High school as crucible of character is a mainstay of teen fiction, but seldom have its dilemmas and dramas been so precisely re-created in all their brutal, claustrophobic intensity as in this debut: part morality play, part suspense tale.
Reyna Fey begins freshman year under a cloud. Her friends attend the town’s other high school. She still bears scars from the death of her mother, killed by a drunk driver; her father’s girlfriend, Lucy, crashed his car, injuring him, yet they’re closer than ever. When a smart, odd and prickly classmate befriends her, Reyna is conflicted. Olive’s a social pariah, but her frankness and honesty attract shy Reyna, who keeps her own resentments under wraps, muffled by a conventional Roman Catholic upbringing. Observing a homophobic history teacher and discovering that Levi, the boy she’s drawn to, has two mothers challenge Reyna’s worldview but fail to dislodge her assumptions or overcome her longing to be included in the social wolf pack. Watching Reyna repeatedly abandon her better self to chase the ephemera of “normalcy” is gripping and agonizing. Olive—manipulative and rude—is no angel, but in high school’s deceptive hall of mirrors, her honesty is as valuable as it is rare.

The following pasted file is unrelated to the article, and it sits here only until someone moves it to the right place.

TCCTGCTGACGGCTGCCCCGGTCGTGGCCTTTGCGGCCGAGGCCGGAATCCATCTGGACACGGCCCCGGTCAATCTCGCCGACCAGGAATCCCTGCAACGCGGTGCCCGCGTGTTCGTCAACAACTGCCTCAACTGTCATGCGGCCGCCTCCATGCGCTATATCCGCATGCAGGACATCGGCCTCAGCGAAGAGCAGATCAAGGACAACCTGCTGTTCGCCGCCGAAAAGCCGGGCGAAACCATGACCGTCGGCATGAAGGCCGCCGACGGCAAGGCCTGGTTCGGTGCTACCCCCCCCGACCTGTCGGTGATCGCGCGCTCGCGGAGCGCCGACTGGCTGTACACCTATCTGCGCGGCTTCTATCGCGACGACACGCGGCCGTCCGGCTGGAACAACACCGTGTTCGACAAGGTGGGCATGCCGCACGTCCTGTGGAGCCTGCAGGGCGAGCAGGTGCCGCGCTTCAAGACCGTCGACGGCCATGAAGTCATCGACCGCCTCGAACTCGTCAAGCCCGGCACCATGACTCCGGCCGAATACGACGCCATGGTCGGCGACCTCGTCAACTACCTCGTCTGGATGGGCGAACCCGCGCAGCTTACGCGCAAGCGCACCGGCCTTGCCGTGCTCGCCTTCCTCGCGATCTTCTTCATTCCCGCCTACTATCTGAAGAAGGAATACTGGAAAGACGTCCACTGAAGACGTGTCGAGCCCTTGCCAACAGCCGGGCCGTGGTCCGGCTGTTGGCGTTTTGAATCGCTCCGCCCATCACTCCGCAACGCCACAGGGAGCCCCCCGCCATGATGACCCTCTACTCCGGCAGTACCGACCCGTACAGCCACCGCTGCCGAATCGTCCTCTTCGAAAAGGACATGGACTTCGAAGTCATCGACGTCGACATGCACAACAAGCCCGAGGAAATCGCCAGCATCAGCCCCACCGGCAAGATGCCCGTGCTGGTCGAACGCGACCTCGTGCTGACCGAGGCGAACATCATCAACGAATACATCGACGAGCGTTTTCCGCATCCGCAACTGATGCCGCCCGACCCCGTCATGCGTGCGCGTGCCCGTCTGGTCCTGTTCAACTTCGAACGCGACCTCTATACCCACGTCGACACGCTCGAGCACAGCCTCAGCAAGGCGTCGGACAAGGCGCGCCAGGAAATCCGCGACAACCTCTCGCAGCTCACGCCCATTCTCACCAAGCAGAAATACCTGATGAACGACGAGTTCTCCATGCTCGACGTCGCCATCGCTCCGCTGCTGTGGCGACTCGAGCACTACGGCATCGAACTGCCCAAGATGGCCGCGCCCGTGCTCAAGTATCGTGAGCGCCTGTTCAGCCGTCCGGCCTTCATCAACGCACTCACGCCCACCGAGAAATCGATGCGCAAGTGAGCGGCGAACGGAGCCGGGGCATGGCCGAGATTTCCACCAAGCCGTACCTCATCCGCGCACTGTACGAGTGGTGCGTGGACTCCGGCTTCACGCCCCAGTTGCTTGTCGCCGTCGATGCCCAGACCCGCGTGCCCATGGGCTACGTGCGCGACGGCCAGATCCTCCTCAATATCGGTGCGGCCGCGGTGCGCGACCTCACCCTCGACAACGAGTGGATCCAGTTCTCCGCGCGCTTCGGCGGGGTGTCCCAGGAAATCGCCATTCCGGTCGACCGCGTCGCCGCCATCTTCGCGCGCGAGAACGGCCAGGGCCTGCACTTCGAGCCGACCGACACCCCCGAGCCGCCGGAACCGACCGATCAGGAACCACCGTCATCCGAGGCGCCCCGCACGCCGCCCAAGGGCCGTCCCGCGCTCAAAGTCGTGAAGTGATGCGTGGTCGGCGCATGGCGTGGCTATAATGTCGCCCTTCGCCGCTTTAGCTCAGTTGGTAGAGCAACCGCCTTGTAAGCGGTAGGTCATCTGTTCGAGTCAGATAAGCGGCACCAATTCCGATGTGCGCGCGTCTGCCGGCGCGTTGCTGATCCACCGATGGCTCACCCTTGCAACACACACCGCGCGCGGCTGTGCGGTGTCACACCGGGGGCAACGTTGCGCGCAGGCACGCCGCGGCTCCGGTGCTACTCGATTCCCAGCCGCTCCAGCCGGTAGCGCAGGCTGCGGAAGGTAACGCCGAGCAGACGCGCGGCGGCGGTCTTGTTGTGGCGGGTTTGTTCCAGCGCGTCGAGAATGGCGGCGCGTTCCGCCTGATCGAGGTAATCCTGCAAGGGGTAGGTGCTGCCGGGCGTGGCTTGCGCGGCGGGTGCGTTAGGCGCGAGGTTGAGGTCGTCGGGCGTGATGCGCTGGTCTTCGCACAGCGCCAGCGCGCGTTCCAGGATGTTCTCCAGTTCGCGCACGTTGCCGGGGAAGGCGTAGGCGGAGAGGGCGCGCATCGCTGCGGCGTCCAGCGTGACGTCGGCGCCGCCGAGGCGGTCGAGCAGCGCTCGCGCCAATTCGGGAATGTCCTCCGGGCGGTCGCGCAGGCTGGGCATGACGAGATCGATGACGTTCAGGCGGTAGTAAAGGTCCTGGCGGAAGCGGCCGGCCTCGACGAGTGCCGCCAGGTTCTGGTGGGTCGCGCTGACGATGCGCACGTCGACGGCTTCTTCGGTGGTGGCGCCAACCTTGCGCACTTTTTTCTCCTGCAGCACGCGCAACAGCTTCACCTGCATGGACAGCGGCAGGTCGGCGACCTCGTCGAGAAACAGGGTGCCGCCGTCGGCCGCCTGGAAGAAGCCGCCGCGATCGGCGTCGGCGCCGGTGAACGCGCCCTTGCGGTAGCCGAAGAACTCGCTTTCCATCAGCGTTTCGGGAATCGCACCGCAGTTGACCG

Compelling, honest storytelling. (Fiction. 13 & up)